I've been debating this a lot in my mind recently. I can see both sides of the issue and my husband and I have for now chosen a path. This article pushed me to respond here where I get to say what I think. Homeschooling is a very personal choice. Each family, Christian or not, has to come to their own decision about this very important issue. I resent articles like this that threaten horrible consequences to anyone who doesn't do as the writers feel is best. At this point we have decided not to homeschool. Je is in a Christian preschool, but next year will probably attend a public kindergarten. The only reason that might change is that in our district kindergarten is all day and few opt out of that. Je still naps most days. She has been really tired from just the half day of preschool three afternoons a week and missing her nap those days. We will have to see how things go as the school year progresses.
Back to the topic. I truly, heartily, and vocally support the idea that parents are the first and best teachers our children will ever have. I also believe that parents are the best able to make choices and decisions regarding their children. I rail against entities that seek to replace parents as influences for our kids. In that way, I sometimes get frustrated with public schools. This comes from my experience attending public schools and from teaching in them as well as being married to a teacher in public schools.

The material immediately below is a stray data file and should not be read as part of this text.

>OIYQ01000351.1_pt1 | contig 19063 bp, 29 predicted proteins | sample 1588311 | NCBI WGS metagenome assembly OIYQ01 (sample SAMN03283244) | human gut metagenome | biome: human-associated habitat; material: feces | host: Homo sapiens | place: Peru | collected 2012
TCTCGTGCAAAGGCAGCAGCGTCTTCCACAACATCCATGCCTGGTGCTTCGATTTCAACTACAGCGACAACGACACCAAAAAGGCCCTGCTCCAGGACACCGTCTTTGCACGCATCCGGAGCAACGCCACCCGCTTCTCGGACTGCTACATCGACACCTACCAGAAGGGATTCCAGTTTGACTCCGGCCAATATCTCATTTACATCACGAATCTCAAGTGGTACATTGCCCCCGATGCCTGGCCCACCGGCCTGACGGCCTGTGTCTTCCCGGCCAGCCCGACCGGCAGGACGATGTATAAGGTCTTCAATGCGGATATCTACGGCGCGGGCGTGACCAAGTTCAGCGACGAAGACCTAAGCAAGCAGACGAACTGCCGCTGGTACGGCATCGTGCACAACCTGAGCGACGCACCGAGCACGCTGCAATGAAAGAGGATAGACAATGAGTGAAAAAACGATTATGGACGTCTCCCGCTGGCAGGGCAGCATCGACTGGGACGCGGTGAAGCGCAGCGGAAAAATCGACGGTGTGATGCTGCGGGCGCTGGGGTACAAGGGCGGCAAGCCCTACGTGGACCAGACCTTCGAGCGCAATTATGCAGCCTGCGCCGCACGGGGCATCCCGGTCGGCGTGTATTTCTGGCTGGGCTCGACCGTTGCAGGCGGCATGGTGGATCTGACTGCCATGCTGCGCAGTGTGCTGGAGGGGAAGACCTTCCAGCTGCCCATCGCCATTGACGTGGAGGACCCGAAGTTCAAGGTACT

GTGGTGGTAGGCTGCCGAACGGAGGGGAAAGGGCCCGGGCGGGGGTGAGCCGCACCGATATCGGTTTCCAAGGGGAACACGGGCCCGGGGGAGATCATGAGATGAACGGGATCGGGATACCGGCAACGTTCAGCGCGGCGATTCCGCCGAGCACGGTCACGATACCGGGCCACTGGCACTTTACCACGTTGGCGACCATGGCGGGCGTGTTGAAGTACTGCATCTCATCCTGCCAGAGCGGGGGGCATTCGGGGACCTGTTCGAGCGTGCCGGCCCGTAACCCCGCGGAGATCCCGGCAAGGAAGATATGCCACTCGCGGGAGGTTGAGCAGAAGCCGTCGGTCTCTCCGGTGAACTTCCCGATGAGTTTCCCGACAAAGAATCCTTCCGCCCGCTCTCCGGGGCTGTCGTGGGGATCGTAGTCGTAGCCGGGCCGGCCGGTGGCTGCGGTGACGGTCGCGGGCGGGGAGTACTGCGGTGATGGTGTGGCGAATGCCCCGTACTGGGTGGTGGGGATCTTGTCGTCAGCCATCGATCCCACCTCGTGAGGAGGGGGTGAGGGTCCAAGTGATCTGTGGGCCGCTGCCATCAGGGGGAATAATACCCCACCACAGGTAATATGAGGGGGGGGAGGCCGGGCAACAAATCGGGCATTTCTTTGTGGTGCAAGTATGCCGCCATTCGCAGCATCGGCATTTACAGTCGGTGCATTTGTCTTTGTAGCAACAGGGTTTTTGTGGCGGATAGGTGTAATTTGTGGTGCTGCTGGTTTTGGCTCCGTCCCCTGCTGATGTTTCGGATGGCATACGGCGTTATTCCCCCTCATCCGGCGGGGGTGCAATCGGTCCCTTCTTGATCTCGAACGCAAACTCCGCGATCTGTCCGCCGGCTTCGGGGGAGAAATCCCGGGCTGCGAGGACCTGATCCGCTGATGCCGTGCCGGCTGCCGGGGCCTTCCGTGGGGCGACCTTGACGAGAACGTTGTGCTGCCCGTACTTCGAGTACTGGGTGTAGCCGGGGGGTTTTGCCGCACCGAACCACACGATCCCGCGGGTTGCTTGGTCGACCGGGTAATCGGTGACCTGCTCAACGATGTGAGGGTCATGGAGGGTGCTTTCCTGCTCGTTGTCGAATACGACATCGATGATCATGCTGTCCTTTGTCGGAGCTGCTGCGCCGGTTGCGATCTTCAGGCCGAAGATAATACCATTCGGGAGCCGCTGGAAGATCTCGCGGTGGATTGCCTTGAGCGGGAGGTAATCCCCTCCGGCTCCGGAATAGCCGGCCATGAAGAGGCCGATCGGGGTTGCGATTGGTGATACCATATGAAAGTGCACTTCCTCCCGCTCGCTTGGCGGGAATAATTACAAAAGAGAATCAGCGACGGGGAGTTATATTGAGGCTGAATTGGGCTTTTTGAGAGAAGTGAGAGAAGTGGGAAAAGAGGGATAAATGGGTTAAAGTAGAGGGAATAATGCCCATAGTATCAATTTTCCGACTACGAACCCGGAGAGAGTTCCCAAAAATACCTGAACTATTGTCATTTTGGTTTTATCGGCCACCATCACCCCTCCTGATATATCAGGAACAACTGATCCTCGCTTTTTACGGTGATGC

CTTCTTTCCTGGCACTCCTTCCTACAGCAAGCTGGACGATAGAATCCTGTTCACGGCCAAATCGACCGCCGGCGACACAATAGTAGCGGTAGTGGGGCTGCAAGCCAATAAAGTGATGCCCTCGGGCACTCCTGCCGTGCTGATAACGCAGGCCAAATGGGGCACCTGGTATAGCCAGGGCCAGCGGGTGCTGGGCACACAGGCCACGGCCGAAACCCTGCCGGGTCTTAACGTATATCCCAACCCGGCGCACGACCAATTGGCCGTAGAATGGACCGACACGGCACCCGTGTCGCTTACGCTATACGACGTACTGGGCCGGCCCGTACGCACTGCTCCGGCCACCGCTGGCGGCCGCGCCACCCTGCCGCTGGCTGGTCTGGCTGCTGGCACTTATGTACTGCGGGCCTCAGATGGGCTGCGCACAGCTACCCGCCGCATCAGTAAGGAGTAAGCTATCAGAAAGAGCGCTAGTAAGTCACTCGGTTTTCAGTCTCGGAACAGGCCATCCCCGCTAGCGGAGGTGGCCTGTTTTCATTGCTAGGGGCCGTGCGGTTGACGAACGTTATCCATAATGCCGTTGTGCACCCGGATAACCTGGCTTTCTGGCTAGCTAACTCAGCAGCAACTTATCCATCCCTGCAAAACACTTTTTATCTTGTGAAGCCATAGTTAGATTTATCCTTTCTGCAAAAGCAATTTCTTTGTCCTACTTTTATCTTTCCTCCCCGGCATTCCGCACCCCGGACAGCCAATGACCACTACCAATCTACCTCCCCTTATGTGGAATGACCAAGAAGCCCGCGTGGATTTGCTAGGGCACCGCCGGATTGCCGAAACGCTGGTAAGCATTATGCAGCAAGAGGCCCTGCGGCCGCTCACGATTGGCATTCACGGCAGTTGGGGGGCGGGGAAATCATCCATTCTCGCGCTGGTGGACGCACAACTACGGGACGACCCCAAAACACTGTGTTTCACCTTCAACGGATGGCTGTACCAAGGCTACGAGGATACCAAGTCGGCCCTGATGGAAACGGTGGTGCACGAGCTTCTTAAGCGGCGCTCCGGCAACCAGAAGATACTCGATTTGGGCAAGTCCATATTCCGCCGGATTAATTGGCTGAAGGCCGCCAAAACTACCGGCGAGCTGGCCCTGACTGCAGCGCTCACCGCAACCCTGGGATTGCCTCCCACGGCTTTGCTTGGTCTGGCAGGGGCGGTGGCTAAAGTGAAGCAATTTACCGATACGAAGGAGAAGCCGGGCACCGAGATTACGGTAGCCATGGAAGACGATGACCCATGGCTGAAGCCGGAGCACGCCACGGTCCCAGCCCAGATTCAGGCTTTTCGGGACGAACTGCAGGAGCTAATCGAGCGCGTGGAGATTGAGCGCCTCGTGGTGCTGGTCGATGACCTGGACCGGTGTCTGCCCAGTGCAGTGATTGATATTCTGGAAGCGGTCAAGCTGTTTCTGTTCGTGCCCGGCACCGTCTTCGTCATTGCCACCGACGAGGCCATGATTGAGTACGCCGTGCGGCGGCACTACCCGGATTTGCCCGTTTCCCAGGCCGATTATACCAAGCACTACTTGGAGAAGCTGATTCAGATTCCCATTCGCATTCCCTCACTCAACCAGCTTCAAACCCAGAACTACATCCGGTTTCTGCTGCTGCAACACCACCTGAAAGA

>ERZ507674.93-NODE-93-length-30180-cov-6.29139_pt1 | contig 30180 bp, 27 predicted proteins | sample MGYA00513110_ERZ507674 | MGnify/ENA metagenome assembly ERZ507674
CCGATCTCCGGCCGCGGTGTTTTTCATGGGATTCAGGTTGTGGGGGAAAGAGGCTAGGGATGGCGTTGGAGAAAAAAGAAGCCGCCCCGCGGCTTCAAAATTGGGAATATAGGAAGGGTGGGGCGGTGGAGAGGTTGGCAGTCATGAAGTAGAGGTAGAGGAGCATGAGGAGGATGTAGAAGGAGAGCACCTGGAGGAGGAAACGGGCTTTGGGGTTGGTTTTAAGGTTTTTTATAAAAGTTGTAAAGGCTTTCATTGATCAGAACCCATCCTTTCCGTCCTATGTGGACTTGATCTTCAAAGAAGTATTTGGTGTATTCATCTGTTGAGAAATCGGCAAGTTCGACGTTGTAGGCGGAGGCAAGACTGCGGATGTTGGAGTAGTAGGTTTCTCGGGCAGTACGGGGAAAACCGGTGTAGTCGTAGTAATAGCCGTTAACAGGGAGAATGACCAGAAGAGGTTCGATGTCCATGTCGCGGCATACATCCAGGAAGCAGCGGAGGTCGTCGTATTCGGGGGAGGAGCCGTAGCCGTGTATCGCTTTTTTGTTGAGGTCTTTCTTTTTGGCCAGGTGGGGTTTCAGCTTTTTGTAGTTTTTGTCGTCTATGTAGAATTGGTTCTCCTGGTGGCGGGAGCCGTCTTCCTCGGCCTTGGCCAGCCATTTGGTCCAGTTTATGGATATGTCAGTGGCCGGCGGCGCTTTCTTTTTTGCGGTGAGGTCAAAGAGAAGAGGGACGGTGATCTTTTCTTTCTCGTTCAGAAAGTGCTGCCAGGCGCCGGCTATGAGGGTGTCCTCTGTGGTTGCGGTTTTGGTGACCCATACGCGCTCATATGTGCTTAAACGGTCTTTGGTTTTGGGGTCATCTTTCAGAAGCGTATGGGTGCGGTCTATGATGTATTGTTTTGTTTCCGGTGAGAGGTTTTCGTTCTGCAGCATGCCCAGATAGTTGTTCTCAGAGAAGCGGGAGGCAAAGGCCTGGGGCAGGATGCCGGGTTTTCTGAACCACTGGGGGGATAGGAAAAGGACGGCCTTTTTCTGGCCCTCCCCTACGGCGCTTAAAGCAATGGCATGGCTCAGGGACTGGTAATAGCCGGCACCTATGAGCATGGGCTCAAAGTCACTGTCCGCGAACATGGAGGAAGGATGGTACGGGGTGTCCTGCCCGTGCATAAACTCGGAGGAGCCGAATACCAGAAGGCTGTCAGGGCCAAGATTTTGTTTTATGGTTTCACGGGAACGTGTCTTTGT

Every family has to decide what works for them, every year. I know myself well enough to know that I lack some crucial things to homeschool successfully, discipline, organization, and desire to do it. Maybe that last one is the most important. I just don't want to do it. It doesn't appeal to me to be solely responsible for my kids education. I am not patient enough, I worry that I wouldn't be broad enough, I wouldn't be innovative enough. In public schools I subscribe to the beg borrow and steal method of teaching. I have my eyes out scooping up ideas from everywhere for lessons. I have resources established. At home I would have to cultivate those resources, I know myself well enough to admit that procrastination, disorganization, and inertia would probably win out in my teaching, and the girls would suffer for my lack. When I taught at school, I had official oversight, regular checkups with other teachers, and parents asking for info. At home, I could avoid, fast talk and finesse my way through and the girls would suffer.
I respect everyone's right to choose what God has for their family. We feel called to the public school at this point. Christians cannot abandon society without leaving a vacuum of influence to be filled by those we would rather kept quiet. Some Christians have tried that. Our own church tried to abstain from politics in the mid-twentieth century urging us not to vote unless the candidate was a Christian and backed the Christian amendment to the constitution. That stand didn't lead to a better outcome. Now we are urged to take part in the process, not hold ourselves apart. If we take all the Christians out of schools we are left with no one to object to the objectionable. We may not be able to halt the liberal agenda but maybe we can temper it, show those not convinced that there are alternatives. I also feel strongly about my role to prepare my kids for life after school. They will have to at some point live in the world. I don't want them to confront things unprepared, and if I allow them contact with the world while I am there to provide perspective and education about them, then I feel that is MY job. So I guess I will be homeschooling in a way. We all do. I just think for our family the reading and writing is best covered by the teachers at the school not the ones at home. I invite anyone who has an opinion to post it. We all get to find God's will for our lives and must live as we are called.